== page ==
By NICO SCAVELLA
Tribune Staff Reporter
THE Bahamas Anti-Doping Commission plans to respond to claims made by an international news agency that The Bahamas is a source from where top world athletes allegedly received some of their dosages of banned performance enhancing drugs, The Tribune has learned.
BADC officials, while not authorised to speak in depth on the issue, confirmed that the commission will be making a statement in response to the allegations put forth by Qatari news broadcaster Al Jazeera over the weekend. However, BADC officials could not confirm whether an actual investigation will be launched as a result of the allegations.
That decision, officials said, lies with BADC Chairman Dr Jerome Lightbourne.
On Sunday, a documentary from Al Jazeera’s Investigation Unit entitled “The Dark Side - Secrets Of The Sports Dopers” revealed how former American sprinter Tim Montgomery, in an interview with British hurdler Liam Collins, met a doctor in the Bahamas and was supplied with his first dose of the banned substance testosterone and celebrated with a fish dinner at the Fish Fry.
“We went to Goldie’s Fish Fry and I was like ‘Man, that’s the first time I had red snapper,’” Mr Montgomery reportedly said. “I wish I could get some of this fish back.”
According to Mr Montgomery, that was how he began allegedly smuggling the drug to the United States – through the frozen fish.
As a result of what was discovered, the news agency launched an eight-month investigation in which Mr Collins went undercover in an attempt to expose the widespread nature of performance enhancing drugs in global sports.
In order to get information, Mr Collins told medical professionals tied to the trade of performance enhancing drugs – including growth hormone (HGH), erythropoietin (EPO) and testosterone – that he wanted another shot at the 2016 Olympics in Rio de Janeiro, Brazil.
Part of his investigation took him to New Providence, where undercover video further revealed his meeting with two Bahamian doctors - Dr Cyprian Strachan, who once sat on a Caribbean-wide anti-doping body for bodybuilding, and Dr Nicholas Fox.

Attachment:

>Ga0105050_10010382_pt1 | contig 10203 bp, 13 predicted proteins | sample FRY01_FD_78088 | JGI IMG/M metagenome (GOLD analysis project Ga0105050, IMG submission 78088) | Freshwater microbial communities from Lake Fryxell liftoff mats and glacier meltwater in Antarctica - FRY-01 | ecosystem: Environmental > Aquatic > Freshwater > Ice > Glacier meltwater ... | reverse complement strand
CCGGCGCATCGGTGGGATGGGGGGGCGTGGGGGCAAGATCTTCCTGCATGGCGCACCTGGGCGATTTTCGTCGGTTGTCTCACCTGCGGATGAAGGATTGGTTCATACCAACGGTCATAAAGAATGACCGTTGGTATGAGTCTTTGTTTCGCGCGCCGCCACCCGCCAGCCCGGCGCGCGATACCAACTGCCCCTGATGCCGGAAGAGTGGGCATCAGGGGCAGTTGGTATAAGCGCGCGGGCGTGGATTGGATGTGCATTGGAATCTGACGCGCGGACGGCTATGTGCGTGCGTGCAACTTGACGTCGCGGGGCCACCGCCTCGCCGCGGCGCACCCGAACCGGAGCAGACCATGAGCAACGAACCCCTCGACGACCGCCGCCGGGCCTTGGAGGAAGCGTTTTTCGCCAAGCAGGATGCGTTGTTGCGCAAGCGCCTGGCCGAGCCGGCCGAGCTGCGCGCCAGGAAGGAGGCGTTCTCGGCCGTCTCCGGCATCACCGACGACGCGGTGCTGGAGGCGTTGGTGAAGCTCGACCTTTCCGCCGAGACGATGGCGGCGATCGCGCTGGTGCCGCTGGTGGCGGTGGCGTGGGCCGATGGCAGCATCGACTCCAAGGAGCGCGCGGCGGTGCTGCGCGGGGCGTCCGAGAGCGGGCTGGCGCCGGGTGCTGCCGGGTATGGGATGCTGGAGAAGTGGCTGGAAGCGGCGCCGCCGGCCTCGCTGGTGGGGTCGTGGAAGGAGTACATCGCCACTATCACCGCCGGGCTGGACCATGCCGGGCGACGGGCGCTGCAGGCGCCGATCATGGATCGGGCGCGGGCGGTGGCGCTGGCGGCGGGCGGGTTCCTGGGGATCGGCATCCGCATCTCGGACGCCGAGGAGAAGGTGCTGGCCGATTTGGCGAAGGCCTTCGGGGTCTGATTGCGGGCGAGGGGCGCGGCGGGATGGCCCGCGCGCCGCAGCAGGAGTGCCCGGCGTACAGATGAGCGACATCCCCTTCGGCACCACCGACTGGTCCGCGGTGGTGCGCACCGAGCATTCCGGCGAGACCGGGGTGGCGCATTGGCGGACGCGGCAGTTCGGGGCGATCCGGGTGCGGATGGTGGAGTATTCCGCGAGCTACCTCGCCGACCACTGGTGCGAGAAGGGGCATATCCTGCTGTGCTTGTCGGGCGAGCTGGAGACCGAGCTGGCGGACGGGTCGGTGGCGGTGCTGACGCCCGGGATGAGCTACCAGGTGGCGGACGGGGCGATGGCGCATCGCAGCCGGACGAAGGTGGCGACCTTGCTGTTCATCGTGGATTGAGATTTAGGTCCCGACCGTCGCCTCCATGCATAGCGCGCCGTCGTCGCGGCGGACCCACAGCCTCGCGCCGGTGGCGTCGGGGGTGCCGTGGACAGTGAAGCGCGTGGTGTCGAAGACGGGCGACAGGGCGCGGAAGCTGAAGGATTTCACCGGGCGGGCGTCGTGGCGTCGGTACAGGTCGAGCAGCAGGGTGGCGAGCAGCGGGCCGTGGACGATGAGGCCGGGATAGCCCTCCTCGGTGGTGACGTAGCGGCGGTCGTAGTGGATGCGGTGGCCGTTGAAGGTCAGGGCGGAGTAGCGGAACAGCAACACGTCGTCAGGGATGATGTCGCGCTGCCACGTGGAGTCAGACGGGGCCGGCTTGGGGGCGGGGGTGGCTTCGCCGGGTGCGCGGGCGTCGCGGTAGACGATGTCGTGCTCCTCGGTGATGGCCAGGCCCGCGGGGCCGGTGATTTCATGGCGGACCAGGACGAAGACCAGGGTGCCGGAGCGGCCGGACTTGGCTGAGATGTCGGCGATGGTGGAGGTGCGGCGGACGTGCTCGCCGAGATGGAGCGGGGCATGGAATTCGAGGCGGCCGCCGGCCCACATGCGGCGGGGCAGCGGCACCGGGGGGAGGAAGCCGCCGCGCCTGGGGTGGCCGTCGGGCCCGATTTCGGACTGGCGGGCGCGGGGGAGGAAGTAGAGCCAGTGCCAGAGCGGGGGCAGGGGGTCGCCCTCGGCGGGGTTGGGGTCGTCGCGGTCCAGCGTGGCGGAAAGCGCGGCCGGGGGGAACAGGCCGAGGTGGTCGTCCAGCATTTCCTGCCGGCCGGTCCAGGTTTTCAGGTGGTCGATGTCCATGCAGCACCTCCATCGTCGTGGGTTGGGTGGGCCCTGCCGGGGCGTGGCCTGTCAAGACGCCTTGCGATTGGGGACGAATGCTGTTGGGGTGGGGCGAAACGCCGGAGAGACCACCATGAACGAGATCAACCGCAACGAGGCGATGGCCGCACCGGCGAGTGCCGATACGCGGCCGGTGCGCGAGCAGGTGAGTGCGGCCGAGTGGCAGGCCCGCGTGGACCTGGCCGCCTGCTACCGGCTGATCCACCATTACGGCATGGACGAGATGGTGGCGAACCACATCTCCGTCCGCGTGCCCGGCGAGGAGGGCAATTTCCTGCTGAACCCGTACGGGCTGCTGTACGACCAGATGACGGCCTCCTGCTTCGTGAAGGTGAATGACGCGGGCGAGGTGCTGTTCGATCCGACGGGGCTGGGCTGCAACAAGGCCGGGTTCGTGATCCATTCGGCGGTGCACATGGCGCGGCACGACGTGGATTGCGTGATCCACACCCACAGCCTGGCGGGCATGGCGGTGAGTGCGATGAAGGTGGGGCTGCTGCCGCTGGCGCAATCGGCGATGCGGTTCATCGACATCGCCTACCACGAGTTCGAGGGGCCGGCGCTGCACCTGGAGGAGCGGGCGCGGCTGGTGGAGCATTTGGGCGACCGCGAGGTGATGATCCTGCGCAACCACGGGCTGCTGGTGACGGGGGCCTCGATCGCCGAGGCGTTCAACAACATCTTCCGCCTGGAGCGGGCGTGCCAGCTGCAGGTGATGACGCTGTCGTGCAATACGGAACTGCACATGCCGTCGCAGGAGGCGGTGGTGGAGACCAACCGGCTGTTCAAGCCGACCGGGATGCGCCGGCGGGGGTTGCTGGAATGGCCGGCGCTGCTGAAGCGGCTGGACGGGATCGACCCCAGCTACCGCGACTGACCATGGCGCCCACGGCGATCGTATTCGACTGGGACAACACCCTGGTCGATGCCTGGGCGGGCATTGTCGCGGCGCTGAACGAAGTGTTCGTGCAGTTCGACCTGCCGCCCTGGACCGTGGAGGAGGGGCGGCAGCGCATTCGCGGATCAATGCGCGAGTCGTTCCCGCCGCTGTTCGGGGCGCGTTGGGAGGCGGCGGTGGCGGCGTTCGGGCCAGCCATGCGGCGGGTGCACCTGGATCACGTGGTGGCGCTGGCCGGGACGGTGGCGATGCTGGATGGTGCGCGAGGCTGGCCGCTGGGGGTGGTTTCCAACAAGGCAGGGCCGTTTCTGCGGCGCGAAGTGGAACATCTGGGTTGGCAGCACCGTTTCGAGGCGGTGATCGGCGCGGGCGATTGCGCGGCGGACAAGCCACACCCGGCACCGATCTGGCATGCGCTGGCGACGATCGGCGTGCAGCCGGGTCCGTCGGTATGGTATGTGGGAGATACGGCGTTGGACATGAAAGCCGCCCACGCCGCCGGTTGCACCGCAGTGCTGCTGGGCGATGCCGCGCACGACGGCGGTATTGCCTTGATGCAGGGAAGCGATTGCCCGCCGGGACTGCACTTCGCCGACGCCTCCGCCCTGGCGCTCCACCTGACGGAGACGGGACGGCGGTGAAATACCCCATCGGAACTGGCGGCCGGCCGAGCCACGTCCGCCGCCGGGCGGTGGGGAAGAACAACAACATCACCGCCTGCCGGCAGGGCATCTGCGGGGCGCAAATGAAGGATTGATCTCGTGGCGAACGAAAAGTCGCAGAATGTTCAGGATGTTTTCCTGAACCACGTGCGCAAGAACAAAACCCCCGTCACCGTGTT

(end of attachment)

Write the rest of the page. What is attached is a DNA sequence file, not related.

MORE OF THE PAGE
Dr Fox is shown on camera claiming that three of the Golden Girls, the Bahamian sprint relay team that triumphed in the 2000 Olympic Games in Sydney, Australia were “patients of mine.” Although Dr Fox did not mention names, when asked if he helped them he said not with banned substances but with “more traditional medications.”
When later contacted by Al Jazeera, Dr Fox reportedly said he had been lying to Mr Collins, could not get banned drugs and had never seen professional athletes.
Dr Strachan, meanwhile, later said he had never supplied banned drugs.
Attempts by The Tribune to contact both doctors were unsuccessful up to press time. Nonetheless, International Amateur Athletic Federation (IAAF) Councilwoman Pauline Davis-Thompson, when contacted by Al Jazeera, emphatically denied the allegations, saying that she condemned “athletes who dope” as “morally warped and gutless.”
Ms Davis-Thompson, a member of the Olympic gold medal-winning quartet, also categorically denied that she had ever met Dr Fox.
“The Dark Side” paints a picture of an underground marketplace where athletes can easily obtain drugs that are hard to detect even with sophisticated drug tests like those implemented by the MLB, the NFL and the Olympics. It also raises questions about how serious the owners of professional sports teams are about rooting out drug use, which can make the games more exciting and profitable, while doing damage to the bodies of players, not owners.